All fats, however, are not alike, and that’s why it’s important to check food labels to be sure that you’re eating the smallest amount of saturated fat and of trans fat possible. These tend to be the kinds of fat that are found in milk and milk products, those that are solid at room temperature – like the fat in meat products, butter, margarine, shortening and lard – and the fats that come from baked goods and fried foods. The fats you do eat should be mostly “unsaturated” or “polyunsaturated” fats. Although there are some exceptions, these tend to be liquid at room temperature, like canola oil, olive oil and some of the other vegetable oils.

Eat More Fruits, Vegetables, Whole Grains, and Low- or No-Fat Dairy Products Every Day

There are many good resources to help you learn about healthy eating. For example, the US Department of Agriculture website at My Plate helps you tailor the government’s dietary recommendations to your nutritional needs. Nutritionists at the Harvard School of Public Health have similar (but not identical) healthy food guidelines. What these diets have in common includes recommendations to:

  • Aim for at least five servings of fruits and vegetables a day. Usually, the more colorful the fruit or vegetable, the more nutritious. For example, dark green spinach has more nutrients than light green iceberg lettuce.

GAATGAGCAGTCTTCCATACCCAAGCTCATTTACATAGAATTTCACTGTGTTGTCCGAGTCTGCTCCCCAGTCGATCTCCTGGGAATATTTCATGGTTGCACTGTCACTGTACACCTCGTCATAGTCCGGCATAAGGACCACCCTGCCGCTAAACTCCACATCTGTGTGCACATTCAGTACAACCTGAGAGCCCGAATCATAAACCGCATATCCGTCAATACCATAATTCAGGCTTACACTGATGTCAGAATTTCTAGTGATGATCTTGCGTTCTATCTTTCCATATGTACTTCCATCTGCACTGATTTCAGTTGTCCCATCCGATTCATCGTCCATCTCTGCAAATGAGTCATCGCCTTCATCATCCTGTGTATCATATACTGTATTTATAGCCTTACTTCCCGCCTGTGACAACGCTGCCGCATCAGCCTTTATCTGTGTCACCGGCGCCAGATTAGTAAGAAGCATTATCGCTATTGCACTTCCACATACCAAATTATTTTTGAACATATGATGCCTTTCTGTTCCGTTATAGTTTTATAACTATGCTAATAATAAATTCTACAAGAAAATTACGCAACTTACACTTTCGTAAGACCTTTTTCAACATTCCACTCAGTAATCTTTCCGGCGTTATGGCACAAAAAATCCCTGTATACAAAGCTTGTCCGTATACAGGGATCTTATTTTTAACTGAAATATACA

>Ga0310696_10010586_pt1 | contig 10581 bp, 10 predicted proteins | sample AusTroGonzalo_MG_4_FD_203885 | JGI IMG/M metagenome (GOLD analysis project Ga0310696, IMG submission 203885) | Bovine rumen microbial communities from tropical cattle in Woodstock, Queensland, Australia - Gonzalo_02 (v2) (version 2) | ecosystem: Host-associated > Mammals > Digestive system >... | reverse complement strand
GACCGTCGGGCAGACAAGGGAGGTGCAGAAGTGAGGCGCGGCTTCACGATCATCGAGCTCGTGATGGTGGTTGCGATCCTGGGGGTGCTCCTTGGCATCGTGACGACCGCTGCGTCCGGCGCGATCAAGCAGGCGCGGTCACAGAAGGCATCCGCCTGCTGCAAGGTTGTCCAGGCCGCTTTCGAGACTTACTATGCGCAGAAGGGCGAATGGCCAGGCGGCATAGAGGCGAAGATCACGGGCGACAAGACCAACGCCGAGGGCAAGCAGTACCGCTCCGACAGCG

• Try and choose whole grain cereal, pasta, rice, and bread. Many foods that claim “whole wheat” or “whole grain” on the front of the package are really made with mostly white, processed flour – which isn’t nearly as nutritious. Always check the ingredients to see if “whole wheat” or “whole grain” is thefirstingredient listed. And don’t be fooled by how a food looks. For example, some dark brown breads are colored with coffee or other dyes, not whole grains. And remember, whole grain rice is brown, not white rice.
  • Avoid food that is high in sugar, like pastries, sweetened cereal, and soda or fruit-flavored drinks.
  • Reduced-fat or no-fat (skim) milk, reduced-fat cheese, and low-fat or no-fat yoghurt are good sources of the protein and calcium we need. Try to eat 2-4 servings of low-fat or no-fat dairy products each day.

Exercise Does More Than Burn Calories

Increasing the amount of exercise you do each day means you burn more calories to help you lose weight. And, research has shown very clearly that 30 minutes of moderately strenuous daily exercise is also one of the most important requirements for disease prevention – even for people who are already at an ideal weight. The exercise you choose doesn’t need to be elaborate, or to take place in a gym. Walking, biking, swimming, or gardening can do the trick, and getting a friend or family member to exercise with you can turn this into a valued part of your daily routine. Learn more about the health benefits of physical activity and how to get started from the CDC.

Staying Healthy is a Life-Long Proposition